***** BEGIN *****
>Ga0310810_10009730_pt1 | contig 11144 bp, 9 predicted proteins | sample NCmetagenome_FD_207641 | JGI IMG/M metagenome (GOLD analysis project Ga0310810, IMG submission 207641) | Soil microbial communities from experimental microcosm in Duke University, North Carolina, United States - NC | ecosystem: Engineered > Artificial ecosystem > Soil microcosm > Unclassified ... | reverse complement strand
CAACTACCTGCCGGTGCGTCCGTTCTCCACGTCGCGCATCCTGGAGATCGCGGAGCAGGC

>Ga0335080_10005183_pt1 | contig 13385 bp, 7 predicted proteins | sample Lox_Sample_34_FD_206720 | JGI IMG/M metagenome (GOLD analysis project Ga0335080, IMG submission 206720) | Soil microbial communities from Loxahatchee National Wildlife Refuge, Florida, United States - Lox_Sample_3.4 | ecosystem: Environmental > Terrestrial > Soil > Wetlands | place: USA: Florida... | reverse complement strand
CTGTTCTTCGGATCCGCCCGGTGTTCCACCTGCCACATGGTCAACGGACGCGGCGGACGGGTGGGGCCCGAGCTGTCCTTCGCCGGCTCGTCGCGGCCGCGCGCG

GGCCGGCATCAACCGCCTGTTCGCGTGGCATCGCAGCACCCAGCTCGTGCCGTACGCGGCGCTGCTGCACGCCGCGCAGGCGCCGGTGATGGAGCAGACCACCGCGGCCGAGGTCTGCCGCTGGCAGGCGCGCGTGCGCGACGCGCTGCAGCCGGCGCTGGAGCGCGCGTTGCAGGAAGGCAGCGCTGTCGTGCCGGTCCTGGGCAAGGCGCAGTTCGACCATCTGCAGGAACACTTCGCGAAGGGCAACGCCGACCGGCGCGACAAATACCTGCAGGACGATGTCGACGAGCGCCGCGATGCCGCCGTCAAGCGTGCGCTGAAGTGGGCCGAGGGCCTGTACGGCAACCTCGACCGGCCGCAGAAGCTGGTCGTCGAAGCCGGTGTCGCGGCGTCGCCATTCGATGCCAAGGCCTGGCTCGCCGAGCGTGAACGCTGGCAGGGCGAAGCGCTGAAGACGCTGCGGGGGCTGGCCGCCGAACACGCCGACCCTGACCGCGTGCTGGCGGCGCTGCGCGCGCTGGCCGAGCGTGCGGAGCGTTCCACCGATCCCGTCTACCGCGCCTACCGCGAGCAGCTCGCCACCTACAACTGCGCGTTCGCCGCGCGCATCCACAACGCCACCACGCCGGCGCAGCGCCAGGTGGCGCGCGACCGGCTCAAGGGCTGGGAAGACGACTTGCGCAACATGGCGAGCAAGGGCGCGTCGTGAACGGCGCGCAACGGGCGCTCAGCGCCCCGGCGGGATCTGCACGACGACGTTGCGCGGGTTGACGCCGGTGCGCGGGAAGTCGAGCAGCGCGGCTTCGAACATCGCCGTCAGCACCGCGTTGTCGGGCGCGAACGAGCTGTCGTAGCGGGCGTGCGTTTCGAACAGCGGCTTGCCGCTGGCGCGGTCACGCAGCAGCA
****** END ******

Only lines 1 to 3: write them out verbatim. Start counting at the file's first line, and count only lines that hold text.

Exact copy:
>Ga0310810_10009730_pt1 | contig 11144 bp, 9 predicted proteins | sample NCmetagenome_FD_207641 | JGI IMG/M metagenome (GOLD analysis project Ga0310810, IMG submission 207641) | Soil microbial communities from experimental microcosm in Duke University, North Carolina, United States - NC | ecosystem: Engineered > Artificial ecosystem > Soil microcosm > Unclassified ... | reverse complement strand
CAACTACCTGCCGGTGCGTCCGTTCTCCACGTCGCGCATCCTGGAGATCGCGGAGCAGGC

>Ga0335080_10005183_pt1 | contig 13385 bp, 7 predicted proteins | sample Lox_Sample_34_FD_206720 | JGI IMG/M metagenome (GOLD analysis project Ga0335080, IMG submission 206720) | Soil microbial communities from Loxahatchee National Wildlife Refuge, Florida, United States - Lox_Sample_3.4 | ecosystem: Environmental > Terrestrial > Soil > Wetlands | place: USA: Florida... | reverse complement strand